Have you ever found yourself in a situation where your resource development committee is writing your organization’s annual resource development plan in a vacuum?

You know what I mean . . .

The committee meets, strokes their chin, pontificates on goals-strategies-tactics, puts it all on paper, brings it to the board for approval, everyone votes ‘YES’ and the illusion of  consensus descends upon the boardroom. Action plans were sketchy and very few people’s names were listed next to any tactics. In the end, you have a plan and the only person doing anything associated with the plan is YOU.

One simple exercise that your resource development committee could use to engage the board simply involves:

  • Larger poster paper
  • Post-It Notes
  • Pens
  • Approx 5 minutes of time on the board meeting agenda

Let’s say your resource development committee has set its goals and now grapples with what strategies it should include in the plan to achieve the goals. It certainly doesn’t make sense to include strategies with which no one plans on volunteering to help. This exercise — albeit simple — helps get a handle on the question: “What seat on the bus do you want to sit in?” Here is how it works:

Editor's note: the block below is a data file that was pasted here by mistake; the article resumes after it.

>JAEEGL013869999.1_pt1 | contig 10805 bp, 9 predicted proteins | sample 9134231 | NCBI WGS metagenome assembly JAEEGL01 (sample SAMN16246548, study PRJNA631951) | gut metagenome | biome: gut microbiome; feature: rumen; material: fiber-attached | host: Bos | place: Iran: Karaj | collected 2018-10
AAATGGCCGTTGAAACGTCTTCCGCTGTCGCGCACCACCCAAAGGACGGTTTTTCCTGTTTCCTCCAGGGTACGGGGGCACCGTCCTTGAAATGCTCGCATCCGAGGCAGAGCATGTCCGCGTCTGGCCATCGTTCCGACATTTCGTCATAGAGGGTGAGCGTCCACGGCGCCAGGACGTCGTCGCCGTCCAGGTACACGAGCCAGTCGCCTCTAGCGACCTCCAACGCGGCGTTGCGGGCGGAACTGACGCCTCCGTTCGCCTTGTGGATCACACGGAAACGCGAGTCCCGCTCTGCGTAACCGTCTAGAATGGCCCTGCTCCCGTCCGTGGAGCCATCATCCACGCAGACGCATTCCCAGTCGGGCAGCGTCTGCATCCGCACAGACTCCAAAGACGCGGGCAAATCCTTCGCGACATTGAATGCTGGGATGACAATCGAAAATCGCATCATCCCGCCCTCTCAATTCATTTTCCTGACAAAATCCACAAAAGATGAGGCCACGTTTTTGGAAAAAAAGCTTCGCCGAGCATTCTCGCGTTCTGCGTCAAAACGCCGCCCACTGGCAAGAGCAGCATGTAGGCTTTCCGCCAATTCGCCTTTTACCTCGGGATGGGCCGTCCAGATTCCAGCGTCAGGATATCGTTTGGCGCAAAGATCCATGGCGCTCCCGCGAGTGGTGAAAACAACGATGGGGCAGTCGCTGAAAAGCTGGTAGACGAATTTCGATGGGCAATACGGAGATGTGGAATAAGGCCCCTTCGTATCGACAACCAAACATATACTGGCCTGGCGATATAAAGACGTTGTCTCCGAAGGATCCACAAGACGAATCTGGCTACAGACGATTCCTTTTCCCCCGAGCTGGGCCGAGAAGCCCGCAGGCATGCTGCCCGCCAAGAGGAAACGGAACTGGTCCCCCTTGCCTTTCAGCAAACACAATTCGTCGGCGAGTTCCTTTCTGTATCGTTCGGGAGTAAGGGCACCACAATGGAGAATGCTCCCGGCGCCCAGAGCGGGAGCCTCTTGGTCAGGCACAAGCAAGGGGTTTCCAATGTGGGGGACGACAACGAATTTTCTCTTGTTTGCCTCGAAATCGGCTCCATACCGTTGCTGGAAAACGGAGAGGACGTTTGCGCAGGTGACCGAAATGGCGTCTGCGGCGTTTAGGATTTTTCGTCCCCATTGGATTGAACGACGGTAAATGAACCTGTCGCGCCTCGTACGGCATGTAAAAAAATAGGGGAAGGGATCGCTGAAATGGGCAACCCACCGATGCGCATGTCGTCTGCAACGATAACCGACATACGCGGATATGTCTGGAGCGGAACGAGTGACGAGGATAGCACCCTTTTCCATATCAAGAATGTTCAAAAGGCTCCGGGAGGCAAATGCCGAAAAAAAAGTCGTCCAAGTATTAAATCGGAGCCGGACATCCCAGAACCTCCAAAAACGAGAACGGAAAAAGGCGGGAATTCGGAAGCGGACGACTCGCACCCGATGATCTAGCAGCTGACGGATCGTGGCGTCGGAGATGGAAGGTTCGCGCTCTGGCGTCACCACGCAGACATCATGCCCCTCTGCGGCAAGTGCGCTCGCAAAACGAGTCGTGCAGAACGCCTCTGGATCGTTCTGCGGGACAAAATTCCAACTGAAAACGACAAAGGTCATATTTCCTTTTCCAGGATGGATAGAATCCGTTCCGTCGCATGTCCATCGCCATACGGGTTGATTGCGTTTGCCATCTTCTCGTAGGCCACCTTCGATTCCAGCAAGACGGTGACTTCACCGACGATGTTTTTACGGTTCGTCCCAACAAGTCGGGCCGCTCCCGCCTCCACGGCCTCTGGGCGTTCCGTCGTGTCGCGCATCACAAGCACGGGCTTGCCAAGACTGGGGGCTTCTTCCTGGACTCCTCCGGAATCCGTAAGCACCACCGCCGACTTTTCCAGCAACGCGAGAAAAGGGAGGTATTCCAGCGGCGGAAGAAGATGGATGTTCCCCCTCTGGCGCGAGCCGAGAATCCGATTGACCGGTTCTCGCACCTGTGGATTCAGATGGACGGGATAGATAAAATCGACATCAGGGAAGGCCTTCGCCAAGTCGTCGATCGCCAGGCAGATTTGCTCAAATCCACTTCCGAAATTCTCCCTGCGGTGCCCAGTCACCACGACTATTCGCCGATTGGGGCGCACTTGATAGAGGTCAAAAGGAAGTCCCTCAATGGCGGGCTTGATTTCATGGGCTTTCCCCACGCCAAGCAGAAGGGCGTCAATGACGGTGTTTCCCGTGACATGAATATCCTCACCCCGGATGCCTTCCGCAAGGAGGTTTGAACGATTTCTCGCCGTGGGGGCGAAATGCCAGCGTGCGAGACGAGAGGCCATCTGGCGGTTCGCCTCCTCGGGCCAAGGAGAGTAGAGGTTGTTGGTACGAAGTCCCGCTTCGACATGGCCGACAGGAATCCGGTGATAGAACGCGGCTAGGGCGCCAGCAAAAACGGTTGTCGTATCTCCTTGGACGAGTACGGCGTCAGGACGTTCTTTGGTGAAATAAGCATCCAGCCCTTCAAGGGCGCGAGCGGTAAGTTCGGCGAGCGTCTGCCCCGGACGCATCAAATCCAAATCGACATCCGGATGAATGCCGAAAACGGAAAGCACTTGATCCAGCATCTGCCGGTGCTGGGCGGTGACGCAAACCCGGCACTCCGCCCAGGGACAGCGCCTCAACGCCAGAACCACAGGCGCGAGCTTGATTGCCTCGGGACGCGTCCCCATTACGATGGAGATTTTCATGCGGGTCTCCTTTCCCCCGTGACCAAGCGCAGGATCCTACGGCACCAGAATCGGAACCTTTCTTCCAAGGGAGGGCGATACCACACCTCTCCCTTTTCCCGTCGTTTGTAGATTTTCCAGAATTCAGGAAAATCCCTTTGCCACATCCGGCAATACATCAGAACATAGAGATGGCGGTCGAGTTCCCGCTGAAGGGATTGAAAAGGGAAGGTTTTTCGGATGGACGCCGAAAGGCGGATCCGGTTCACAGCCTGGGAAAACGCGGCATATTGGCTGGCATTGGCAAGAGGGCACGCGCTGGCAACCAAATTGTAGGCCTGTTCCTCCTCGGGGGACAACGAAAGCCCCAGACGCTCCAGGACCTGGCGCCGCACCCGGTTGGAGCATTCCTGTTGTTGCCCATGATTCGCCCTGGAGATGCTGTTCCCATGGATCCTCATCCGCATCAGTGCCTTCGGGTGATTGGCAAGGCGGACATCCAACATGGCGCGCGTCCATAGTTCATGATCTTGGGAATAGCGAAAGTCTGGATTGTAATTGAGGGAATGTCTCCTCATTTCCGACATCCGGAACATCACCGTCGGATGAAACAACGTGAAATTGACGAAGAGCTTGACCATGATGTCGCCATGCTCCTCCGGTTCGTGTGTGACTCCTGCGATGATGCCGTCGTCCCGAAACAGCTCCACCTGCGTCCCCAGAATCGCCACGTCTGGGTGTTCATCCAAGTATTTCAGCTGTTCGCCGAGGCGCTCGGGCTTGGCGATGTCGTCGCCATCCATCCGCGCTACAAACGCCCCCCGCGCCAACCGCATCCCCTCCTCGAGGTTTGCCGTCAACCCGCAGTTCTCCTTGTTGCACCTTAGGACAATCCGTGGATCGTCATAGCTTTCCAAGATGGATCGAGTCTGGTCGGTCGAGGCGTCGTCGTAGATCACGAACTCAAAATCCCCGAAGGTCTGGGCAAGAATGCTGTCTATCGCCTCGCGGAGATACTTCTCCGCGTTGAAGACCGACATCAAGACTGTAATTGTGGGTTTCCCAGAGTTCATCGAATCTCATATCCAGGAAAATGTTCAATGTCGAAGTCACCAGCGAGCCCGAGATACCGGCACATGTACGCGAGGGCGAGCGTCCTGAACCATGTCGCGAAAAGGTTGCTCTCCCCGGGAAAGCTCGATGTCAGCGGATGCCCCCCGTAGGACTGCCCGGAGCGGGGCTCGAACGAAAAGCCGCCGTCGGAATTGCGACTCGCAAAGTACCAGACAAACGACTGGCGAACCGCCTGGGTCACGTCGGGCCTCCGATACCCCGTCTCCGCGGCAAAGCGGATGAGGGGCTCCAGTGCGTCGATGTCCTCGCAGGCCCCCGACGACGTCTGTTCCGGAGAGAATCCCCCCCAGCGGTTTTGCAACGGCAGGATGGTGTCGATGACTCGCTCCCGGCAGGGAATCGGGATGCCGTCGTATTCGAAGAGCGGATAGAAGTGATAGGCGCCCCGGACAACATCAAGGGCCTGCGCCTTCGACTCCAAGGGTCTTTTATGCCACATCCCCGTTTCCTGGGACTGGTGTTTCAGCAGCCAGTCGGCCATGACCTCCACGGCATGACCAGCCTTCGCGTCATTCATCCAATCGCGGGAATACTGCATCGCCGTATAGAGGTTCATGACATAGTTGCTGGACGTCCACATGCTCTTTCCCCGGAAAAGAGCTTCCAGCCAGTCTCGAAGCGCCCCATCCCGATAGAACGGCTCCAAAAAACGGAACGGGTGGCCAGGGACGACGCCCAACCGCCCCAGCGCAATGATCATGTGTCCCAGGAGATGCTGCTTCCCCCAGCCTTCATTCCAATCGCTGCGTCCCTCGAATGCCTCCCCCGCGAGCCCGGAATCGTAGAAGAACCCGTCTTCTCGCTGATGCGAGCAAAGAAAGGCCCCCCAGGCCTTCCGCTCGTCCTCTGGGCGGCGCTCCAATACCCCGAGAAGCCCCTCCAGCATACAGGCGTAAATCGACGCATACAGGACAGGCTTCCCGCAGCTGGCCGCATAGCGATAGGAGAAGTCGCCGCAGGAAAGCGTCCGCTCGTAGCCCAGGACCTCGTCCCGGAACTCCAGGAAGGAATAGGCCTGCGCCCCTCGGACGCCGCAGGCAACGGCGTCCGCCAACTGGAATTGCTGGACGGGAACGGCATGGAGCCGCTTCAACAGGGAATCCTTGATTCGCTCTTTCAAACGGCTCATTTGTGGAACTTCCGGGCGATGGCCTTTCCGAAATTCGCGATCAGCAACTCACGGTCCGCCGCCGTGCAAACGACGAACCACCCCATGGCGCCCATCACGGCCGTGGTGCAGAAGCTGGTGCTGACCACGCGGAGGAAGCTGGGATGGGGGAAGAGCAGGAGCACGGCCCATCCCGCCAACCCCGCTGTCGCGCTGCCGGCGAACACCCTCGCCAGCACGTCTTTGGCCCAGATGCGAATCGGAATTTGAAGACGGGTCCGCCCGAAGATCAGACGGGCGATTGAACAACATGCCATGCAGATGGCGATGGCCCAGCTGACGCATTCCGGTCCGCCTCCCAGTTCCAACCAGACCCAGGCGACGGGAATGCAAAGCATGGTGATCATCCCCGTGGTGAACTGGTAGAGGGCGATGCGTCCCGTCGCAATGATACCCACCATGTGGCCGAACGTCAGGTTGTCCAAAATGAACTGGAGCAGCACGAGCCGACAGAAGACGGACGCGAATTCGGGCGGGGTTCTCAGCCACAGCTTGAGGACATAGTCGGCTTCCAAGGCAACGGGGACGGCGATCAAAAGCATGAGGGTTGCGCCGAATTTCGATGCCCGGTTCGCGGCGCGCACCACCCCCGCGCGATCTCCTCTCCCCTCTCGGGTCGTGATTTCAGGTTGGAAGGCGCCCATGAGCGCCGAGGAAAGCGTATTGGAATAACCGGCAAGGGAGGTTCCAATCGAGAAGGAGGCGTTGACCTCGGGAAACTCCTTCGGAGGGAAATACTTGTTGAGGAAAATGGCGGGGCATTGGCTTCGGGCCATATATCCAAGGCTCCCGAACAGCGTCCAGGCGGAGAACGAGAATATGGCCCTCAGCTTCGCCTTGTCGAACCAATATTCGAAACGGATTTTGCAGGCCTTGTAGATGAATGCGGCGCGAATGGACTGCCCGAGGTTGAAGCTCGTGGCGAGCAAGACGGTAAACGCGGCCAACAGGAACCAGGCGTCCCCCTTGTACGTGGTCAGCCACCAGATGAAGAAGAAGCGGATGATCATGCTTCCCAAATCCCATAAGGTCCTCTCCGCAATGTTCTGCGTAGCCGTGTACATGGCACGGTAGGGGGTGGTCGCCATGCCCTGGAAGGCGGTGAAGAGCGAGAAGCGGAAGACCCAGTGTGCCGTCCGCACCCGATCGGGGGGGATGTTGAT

1. Label each poster paper with a prospective resource development strategy (e.g. prospect cultivation, specific special events, annual campaign, major gifts, planned giving, special projects, donor stewardship, etc)
  2. Give every board members a stack of standard size Post-It Notes and a pen
  3. Ask participants to put their name on Post-It Notes and place those notes on the larger posters that represent activities where they would like to volunteer their time
  4. Step back and facilitate a short discussion about what they see (e.g. Are there resource development strategies that don’t have any names? If so, what should be done about that? Are there posters with lots of names? What options does that give the committee? etc etc etc)

This exercise gives your resource development committee an opportunity to: